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Japan's Growing Technological Capability: Implications for the U.S. Economy Preface Less than 50 years since the end of World War II, Japan has transformed itself from a defeated nation with a devastated economy to an economic superpower. The reasons for the rise of Japan to economic superpower status are multifaceted, but one of the most striking reasons has been the growing prowess of Japanese firms in high technology industries. As little as two decades ago, Japanese firms were generally considered to be marginal players in these industries. Today, by contrast, Japanese firms are now the acknowledged technological leaders in many advanced sectors. Even in other high technology sectors where the high ground is still held by U.S. firms, Japanese firms are often the prime challengers. The high technology prowess of Japanese firms is indeed a main reason why Japan is considered an economic superpower today. The growing Japanese role in high technology raises a number of questions for the United States. Some of these questions relate to the current status of the two countries, for example, in what industries do Japanese firms hold technologies more advanced than their U.S. rivals? Are there industries in which U.S. firms still lead but are under serious challenge by Japanese firms? Are there sectors in which a U.S. lead is widening? More fundamental questions can be asked as well. Why has the relative position of U.S. and Japanese firms in so many industries changed so drastically in such a short period of time? Is this trend likely to continue and, if so, why? How do Japan's growing capabilities in a wide range of high technology industries affect the relative competitiveness of the Japanese and U.S. economies? What other implications (other than those affecting competitiveness) does Japan's growing technological capability hold for the U.S. economy?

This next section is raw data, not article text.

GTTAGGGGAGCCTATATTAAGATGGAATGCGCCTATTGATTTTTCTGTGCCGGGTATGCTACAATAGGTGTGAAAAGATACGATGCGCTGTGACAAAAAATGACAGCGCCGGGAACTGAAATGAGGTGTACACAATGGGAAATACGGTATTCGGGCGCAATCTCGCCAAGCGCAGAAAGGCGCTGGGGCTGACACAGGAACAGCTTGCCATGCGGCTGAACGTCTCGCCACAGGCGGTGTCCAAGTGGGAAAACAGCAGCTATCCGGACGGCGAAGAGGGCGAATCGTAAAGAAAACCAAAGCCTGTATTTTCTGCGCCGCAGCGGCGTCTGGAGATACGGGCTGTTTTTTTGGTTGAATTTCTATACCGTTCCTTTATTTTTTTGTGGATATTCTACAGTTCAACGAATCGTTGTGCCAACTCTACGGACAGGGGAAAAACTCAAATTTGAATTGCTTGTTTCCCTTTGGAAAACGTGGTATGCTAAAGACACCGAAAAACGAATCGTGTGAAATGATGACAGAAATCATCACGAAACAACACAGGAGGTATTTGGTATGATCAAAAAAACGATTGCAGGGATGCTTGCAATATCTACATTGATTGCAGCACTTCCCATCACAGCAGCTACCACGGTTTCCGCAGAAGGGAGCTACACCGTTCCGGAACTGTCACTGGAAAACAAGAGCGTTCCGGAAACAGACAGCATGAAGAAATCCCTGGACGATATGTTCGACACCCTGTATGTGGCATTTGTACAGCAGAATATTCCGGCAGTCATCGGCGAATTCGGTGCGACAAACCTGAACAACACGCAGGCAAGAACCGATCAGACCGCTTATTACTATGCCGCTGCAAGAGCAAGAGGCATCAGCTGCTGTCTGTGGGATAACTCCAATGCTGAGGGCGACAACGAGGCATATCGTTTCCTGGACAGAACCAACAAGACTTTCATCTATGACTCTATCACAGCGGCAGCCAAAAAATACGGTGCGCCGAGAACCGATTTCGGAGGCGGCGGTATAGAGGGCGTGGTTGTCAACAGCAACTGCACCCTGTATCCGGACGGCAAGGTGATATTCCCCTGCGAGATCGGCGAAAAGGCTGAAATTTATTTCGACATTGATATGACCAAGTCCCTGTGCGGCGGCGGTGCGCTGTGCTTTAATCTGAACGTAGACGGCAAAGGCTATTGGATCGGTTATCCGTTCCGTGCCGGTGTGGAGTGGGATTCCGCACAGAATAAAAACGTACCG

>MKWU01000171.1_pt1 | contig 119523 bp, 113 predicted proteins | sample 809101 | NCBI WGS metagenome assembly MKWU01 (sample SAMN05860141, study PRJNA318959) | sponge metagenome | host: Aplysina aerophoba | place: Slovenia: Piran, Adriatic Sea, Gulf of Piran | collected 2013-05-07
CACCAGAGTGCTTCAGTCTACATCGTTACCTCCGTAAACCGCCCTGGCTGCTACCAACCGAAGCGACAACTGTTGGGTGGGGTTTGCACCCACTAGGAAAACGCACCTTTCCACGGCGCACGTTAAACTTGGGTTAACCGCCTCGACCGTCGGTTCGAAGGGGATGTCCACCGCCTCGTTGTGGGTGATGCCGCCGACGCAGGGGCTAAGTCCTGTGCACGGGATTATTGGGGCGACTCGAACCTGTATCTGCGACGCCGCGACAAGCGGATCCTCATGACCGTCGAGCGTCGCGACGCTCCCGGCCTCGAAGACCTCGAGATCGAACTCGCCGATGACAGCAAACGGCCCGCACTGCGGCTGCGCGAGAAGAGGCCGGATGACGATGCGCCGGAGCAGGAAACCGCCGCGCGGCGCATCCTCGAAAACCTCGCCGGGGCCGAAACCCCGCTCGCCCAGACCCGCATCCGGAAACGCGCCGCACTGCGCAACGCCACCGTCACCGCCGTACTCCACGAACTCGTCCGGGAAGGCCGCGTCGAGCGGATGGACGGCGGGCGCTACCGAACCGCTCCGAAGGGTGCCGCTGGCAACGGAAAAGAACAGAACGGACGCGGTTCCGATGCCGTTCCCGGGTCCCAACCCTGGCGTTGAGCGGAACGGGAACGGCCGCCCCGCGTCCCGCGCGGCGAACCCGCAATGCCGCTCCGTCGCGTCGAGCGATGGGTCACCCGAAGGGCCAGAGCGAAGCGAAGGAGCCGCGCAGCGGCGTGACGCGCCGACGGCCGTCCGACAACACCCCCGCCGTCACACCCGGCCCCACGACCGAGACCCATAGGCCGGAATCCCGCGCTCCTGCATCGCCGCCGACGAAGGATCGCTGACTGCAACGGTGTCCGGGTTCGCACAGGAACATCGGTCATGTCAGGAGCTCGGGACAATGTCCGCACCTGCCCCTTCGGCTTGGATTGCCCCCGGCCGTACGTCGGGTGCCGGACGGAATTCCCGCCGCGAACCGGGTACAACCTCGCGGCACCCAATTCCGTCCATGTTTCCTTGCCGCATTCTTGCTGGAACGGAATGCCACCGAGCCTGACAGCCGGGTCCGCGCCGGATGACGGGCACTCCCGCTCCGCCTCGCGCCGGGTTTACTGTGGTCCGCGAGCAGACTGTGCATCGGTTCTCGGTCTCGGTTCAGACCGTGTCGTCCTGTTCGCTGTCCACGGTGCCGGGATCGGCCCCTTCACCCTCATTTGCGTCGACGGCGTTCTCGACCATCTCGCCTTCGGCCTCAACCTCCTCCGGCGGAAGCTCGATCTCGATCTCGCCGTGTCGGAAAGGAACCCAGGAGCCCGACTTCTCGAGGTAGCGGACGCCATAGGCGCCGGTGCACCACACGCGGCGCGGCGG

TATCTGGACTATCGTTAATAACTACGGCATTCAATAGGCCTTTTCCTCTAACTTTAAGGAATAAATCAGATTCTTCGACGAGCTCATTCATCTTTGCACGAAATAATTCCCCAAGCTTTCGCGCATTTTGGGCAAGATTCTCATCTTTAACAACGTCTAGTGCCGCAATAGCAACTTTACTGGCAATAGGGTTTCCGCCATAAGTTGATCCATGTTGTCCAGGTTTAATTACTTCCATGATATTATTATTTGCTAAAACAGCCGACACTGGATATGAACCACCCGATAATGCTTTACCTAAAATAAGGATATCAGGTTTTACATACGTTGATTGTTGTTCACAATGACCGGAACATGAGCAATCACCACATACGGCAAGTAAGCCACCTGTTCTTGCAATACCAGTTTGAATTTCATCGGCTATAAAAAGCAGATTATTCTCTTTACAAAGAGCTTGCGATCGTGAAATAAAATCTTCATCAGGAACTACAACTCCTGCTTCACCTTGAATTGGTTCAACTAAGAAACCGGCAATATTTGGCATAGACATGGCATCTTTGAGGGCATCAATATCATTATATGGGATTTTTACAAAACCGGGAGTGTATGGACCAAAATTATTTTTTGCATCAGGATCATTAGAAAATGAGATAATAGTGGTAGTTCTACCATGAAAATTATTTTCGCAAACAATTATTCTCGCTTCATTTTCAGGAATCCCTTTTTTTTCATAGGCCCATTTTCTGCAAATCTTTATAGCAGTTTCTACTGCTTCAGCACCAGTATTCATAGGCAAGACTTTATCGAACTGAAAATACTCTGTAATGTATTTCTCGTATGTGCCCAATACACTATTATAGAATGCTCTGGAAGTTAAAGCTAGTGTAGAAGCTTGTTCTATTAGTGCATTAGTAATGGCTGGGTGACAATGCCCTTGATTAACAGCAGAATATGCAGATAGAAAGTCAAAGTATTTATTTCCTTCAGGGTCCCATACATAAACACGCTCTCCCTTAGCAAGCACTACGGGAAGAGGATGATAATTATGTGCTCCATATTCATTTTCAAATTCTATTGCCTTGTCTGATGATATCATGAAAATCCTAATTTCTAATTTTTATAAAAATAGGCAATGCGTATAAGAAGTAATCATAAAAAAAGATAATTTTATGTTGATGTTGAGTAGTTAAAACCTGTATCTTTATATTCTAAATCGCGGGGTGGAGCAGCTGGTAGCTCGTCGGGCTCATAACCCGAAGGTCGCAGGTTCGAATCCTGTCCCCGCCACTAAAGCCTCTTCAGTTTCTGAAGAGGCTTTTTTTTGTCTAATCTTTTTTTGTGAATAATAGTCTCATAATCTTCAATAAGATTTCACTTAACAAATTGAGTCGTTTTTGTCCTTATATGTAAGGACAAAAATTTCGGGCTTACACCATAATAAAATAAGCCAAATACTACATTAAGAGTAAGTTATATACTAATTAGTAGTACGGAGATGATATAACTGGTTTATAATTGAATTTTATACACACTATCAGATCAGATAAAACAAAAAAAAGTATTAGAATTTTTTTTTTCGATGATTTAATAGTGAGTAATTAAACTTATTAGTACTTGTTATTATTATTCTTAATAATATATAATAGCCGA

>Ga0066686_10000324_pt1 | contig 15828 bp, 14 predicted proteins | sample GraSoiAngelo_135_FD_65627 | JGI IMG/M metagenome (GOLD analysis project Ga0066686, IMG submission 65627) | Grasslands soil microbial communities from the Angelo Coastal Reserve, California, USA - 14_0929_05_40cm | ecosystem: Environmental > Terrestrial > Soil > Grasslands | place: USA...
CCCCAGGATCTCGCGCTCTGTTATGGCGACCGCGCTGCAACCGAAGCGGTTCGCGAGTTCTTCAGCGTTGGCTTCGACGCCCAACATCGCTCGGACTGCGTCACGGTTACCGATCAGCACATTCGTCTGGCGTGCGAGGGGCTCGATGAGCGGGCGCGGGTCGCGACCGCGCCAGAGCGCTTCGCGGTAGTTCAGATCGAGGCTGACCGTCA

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Japan's Growing Technological Capability: Implications for the U.S. Economy More specifically, is the research and development function within Japanese firms organized in such a way as to enable these firms to commercialize new technologies more effectively than their U.S. rivals? What are the implications of Japanese direct investment in the high technology sectors in the United States and the consequent control of U.S. R&D activities by Japanese firms? What should be the U.S. policy response to the Japanese challenge in this area? In 1991, the Committee on Japan of the National Research Council organized a symposium to address these and related issues. The papers included in this volume were first presented at that symposium entitled "Japan's Growing Technological Capability: Implications for the U.S. Economy" held at the National Academy of Sciences on October 23–24, 1991, and were revised later by the authors. The overview chapter was prepared after the symposium. This volume and the symposium are both parts of an ongoing effort by the Committee on Japan to explore new ways for the United States to compete and cooperate with Japan as a technological superpower. The authors of the papers are of diverse intellectual and institutional backgrounds; they come from Japan, the United States, and Europe; and they represent academia, government, and private industry. The symposium sought to bring together experts in technology along with economists who have studied the economics of technological innovation, in the hope that the two groups of individuals could learn from each other and help inform a broader policy audience. As a member of the Committee on Japan, I was pleased to serve as chairman of the symposium and as coeditor of this volume. My coeditors are Thomas Arrison and Martha C. Harris, both of the National Research Council's Office of Japan Affairs, and Edward M. Graham of the Institute for International Economics, all of whom (along with Maki Fife, also of the Office of Japan Affairs) worked with me to organize the symposium. Arrison and Harris authored the overview of the symposium included in this volume, which summarizes the principal conclusions of each of the papers. Graham contributed one of the papers as well as serving as coeditor of the volume. Dr. Erich Bloch, currently Chairman of the Committee on Japan, served as a commentator on the policy implications of the papers, and his remarks are included as the final chapter of this volume. The symposium and this volume were made possible by grants from the Rockefeller Brothers Fund and the Bureau of Intelligence and Research of the U.S. Department of State. On behalf of the Committee on Japan, I would like to thank both of these institutions for their generous support. C. Fred Bergsten, Chairman National Research Council Symposium on Japan's Growing Technological Capability: Implications for the U.S. Economy